Because with the seventh edition Cthulhu has shrugged. Or possibly more to the point, "blinked." It seems to have given in to years of chat room trolling about its antiquated percentile system, and by trying to steer through the Scylla and Charybdis of detractors and die-hard fans, ended up giving us it's first major overhaul in decades that really, in the end, changes nothing. It's been divided into two gorgeous, full colour tomes, the Keeper Rulebook and Investigator Handbook. It has had new bells and whistles added to its percentile system. But the good news and bad news is that none of the system changes really amount to anything. If you liked Cthulhu before, you will probably play this and see little difference. If you are one of those who hated the percentiles, nothing here will change your mind.
A Very Brief and Obligatory Interlude for the Gentle Reader who Stumbled into this Review with no Idea what Call of Cthulhu is
The system used to work like this; your Investigator had nine characteristics, each determined by a 3d6 roll or some variant. These also determined Hit Points and Magic Points and a trait called Sanity. These were your innate attributes. In addition to them you had learned skills, rated on scales of 0 to 100%. To use these skills you rolled against them on a d00. A result of 96-00 was a Fumble, a catastrophic failure. A roll above your skill percentage was a regular failure. A roll below your percentage was a success, and a roll of 01-05 was a critical success. Sometimes, rolling below 1/5th your percentage was a significant success as well. It was all fairly simple, and rolling against characteristics was done by multiplying them by 5%.
Detractors have long complained about the d00 roll. Compared to something like the Cypher System, it's pretty stark. In Cypher (which I use as an example solely because I just reviewed it), if the GM wants to see if players can spot a clue he assigns finding it a difficulty, and the players can lower that difficulty by spending certain character points if they like. But in Cthulhu, you rolled those percentile dice against your "Spot Hidden" percentage and that was that. This works, I think, perfectly for a game set in a cold, uncaring universe where human action is ultimately insignificant. But gamers like to win. Hence the complaining.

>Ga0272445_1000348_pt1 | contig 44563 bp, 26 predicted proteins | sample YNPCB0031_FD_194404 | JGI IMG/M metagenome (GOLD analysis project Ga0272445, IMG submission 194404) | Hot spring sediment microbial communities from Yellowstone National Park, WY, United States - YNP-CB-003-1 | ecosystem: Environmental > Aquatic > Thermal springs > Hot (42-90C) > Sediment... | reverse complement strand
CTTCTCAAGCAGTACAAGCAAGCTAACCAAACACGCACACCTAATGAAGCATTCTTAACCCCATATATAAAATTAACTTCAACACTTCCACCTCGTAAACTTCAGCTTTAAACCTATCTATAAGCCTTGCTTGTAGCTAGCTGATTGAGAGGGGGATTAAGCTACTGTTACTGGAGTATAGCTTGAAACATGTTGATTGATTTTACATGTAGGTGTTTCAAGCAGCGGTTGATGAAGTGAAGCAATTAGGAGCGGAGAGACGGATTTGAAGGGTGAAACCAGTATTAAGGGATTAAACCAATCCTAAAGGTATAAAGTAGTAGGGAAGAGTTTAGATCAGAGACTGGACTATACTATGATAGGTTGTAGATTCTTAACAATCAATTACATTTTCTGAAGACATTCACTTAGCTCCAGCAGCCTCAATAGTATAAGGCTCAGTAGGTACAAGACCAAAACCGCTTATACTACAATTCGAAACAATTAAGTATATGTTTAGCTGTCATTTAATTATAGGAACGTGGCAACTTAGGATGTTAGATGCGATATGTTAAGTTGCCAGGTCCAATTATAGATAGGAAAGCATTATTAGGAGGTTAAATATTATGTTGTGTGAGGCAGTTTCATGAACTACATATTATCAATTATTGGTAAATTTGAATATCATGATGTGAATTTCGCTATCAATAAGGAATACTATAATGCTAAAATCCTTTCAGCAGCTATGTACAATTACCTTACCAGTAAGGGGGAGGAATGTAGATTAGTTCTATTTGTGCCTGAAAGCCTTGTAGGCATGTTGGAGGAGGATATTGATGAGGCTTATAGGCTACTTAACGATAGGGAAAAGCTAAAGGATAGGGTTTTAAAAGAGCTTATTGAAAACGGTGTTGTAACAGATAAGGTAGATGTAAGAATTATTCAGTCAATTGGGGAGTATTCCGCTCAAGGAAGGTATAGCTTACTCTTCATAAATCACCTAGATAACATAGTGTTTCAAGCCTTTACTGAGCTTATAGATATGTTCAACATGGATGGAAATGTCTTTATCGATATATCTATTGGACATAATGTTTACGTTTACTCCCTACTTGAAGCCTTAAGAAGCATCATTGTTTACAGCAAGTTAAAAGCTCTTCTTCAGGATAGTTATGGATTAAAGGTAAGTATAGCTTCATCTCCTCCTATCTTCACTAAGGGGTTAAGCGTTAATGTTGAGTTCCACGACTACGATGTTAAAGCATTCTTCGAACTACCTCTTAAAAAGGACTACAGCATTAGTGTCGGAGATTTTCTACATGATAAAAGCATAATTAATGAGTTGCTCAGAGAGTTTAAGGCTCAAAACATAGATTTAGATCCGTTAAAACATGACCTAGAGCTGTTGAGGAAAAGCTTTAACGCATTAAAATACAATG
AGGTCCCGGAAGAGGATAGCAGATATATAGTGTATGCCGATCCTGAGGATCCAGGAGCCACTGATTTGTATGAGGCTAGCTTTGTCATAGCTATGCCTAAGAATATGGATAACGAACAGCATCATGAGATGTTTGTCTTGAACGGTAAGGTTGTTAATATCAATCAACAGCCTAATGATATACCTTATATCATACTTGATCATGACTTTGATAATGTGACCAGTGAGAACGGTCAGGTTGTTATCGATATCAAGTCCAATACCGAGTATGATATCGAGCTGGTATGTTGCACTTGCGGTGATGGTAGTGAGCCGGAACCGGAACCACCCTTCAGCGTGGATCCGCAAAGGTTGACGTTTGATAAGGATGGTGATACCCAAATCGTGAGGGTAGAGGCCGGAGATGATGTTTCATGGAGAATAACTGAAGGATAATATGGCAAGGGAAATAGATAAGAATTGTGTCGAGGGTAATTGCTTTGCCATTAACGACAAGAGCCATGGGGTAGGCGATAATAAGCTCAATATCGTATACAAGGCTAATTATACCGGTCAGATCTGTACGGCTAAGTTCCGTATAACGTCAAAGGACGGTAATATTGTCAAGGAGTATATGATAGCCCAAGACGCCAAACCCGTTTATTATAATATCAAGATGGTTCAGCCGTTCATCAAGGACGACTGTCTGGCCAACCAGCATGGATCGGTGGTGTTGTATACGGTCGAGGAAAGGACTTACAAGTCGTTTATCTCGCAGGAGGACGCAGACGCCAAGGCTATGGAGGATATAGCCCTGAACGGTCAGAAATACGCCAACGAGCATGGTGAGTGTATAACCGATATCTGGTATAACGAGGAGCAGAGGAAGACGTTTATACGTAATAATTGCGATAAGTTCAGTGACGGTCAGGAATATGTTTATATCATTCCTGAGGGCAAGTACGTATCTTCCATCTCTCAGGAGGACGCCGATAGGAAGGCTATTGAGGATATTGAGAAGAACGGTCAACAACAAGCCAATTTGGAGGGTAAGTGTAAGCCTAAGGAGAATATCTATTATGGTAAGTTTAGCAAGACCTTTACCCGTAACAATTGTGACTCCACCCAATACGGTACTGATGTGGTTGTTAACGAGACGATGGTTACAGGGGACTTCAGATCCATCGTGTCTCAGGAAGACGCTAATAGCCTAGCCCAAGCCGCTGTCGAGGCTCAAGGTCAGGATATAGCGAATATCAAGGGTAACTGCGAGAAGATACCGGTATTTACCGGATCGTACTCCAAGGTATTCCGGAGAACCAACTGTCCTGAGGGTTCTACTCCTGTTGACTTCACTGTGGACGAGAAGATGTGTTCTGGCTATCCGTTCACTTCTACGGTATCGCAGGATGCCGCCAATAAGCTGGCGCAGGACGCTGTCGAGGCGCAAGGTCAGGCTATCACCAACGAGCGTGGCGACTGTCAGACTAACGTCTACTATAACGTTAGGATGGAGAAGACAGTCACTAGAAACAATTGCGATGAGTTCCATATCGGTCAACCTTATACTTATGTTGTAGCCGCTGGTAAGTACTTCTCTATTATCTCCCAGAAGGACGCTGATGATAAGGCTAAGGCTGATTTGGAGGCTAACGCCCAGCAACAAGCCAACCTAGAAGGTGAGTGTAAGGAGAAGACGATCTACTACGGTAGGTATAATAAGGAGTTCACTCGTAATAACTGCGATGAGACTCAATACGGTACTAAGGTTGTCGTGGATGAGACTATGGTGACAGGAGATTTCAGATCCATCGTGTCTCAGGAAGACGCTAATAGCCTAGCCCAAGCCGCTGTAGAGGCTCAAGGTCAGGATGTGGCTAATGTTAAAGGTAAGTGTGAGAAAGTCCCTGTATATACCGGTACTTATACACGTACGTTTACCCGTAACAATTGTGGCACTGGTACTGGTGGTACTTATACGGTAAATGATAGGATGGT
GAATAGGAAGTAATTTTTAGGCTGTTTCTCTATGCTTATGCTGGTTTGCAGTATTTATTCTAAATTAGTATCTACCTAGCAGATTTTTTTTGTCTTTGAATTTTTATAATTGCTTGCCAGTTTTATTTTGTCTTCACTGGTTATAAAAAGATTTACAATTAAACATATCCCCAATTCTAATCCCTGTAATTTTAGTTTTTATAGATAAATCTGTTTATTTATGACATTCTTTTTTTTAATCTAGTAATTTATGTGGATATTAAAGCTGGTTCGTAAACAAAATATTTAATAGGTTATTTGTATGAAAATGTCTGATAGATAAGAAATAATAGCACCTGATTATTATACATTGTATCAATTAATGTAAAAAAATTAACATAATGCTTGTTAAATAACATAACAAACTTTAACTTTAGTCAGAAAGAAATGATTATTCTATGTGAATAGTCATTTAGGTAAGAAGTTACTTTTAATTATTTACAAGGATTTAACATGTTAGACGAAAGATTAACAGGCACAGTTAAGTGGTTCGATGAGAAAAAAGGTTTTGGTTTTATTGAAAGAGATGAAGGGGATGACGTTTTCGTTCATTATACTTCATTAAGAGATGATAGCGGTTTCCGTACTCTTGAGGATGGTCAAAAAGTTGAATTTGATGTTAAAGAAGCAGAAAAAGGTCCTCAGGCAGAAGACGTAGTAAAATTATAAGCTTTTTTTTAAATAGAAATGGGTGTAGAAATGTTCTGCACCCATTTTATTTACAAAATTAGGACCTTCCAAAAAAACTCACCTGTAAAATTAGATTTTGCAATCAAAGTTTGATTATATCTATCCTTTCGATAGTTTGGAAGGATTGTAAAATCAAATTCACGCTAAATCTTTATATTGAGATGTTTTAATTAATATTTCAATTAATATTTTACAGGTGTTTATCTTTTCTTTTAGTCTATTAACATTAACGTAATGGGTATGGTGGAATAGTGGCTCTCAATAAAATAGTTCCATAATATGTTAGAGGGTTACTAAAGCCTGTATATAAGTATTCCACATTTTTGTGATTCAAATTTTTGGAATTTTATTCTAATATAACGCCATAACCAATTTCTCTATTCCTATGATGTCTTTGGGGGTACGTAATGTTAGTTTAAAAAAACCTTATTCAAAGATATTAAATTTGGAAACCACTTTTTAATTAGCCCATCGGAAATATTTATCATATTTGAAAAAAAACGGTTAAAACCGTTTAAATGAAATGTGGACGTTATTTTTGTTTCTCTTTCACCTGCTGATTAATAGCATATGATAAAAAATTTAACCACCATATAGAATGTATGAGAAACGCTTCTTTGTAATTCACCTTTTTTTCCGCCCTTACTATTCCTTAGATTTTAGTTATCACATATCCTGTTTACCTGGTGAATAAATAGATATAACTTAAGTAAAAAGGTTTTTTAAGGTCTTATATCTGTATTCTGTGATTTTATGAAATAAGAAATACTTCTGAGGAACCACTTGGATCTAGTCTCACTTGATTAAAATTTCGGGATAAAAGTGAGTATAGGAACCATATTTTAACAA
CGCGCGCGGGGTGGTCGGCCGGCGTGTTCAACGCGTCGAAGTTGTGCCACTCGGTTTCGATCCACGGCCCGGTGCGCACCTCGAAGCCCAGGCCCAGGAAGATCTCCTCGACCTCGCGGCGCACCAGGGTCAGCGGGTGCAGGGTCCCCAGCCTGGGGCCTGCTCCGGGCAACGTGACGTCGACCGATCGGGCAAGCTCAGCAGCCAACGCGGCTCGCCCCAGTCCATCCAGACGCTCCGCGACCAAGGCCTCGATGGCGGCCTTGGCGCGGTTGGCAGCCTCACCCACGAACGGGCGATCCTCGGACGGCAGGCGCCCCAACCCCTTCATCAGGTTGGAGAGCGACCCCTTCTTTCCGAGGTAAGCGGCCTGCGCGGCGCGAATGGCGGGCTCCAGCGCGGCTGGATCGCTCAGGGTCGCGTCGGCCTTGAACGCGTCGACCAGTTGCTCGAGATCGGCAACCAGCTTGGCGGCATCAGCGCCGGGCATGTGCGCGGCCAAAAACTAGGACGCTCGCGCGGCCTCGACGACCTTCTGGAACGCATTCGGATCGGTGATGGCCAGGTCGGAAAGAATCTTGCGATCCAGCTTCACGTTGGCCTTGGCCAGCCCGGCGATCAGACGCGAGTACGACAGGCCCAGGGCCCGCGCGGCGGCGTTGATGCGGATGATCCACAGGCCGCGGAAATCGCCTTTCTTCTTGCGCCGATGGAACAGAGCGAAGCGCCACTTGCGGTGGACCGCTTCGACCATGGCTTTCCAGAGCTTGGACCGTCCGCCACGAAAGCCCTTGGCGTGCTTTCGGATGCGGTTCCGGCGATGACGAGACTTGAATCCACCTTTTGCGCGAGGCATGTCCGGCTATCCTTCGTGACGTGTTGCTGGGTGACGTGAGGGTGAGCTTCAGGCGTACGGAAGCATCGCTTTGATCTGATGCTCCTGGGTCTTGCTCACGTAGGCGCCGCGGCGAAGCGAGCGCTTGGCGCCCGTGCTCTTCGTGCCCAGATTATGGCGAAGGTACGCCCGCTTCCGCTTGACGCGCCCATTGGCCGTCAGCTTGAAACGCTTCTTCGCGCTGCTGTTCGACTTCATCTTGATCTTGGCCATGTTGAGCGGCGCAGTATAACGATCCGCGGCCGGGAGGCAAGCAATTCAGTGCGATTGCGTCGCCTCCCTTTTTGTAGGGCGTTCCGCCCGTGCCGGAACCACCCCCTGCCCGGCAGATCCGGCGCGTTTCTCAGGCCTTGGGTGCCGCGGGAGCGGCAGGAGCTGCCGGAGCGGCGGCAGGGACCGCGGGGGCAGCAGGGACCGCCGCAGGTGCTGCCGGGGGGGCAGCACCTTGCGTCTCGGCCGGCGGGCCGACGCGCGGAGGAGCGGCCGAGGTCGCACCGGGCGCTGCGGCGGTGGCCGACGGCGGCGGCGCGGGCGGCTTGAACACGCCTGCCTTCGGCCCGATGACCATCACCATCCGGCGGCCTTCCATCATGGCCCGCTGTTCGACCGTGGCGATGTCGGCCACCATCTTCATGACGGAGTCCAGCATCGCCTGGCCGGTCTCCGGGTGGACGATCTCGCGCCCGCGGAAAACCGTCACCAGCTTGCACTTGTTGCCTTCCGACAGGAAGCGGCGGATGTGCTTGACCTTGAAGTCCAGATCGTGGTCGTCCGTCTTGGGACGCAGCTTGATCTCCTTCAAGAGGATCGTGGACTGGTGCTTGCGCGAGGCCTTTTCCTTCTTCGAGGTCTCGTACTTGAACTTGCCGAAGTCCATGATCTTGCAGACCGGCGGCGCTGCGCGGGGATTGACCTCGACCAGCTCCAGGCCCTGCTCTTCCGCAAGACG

This isn't to say some f the complaints aren't valid; Ken Hite's Trail of Cthulhu is in part an attempt to address the issue. But people who have run Cthulhu for decades usually just house ruled things when necessary, or for really vital clues made sure the player's found them. It was never that big of a deal.
7th Edition seems to be an attempt to address the "problem" as well. The first fix lies in "pushing." Now if you fail a roll, you are able to try again, but this time failure brings with it a significant risk of something dreadful happening. The second lies in modifier dice, a concept which feels straight out of Dungeons & Dragons 5th Edition. For certain rolls now you get positive or negative modifier dice; these are additional "tens" digits. For a positive modifier, you roll and take the lowest tens digit. For a negative, you take the highest. Neither of these are bad ideas, but they feel like house rules that could have just been implemented into your Sixth Edition game.
A bigger change perhaps is that Characteristics, like Skills, are now all rated on a scale of 0 to 100. I'm not entirely sure what this was meant to "fix." Yes, it does save you the trouble of multiplying your POW x 5 to determine Sanity...but now your Hit Points have to be figured by adding SIZ and CON together and dividing by ten. Nothing seems to really be gained by the changes.
In another change, Skills and Characteristics all have several ratings on the sheet now. There is the full percentile, then half that, then 1/5 of the original. So if a skill is 50%, it is also written 25% and 10%. The Keeper now calls for rolls based on their difficulty (regular, hard, and extreme). It also allows the quality of successes to be rated. This matters mainly in the exorcism of the old Resistance Table, which has now been replaced with straight forward opposed rolls. If two characters arm wrestle, and one gets an extreme success, he beats his opponent who only scored a hard success.
Again, these are not bad mechanics, but it is hard to see what they really change.
As I have said, the game is still Call of Cthulhu. It keeps the same tone, lists the same spells and creatures, and most of it works the same way. There are all sorts of new essays and ideas to help Keepers (the GM) run the game, and the Investigator Handbook is essentially the old with edition 1920s Investigator's Companion, with expanded character creation options and details on life in the 20s. The latter volume also includes the story "The Dunwich Horror," replacing "The Call of Cthulhu" as a sample piece of Lovecraft fiction (a good choice, "Dunwich" reads and feels far more like a typical Call of Cthulhu adventure). The Keeper Rulebook contains character creation in brief as well in addition to all the rules, monsters, and spells in the game and a new (lengthy) chapters on Chases.
So what to make of the 7th edition? The bottom line is there is nothing here to persuade fans of 6th Edition to trade up, but nothing to deter them either. The rules changes are in essence on the level of house rules that could easily be implemented in previous incarnations. Likewise, there is nothing here that will convince Trail of Cthulhu or Realms of Cthulhu fans to switch back. In the end, the big, fresh, Kickstarted Call of Cthulhu 7th Edition is just the previous game with a fresh coat of paint, much like any of the other previous editions. The only difference this time is that the shade is a bit different.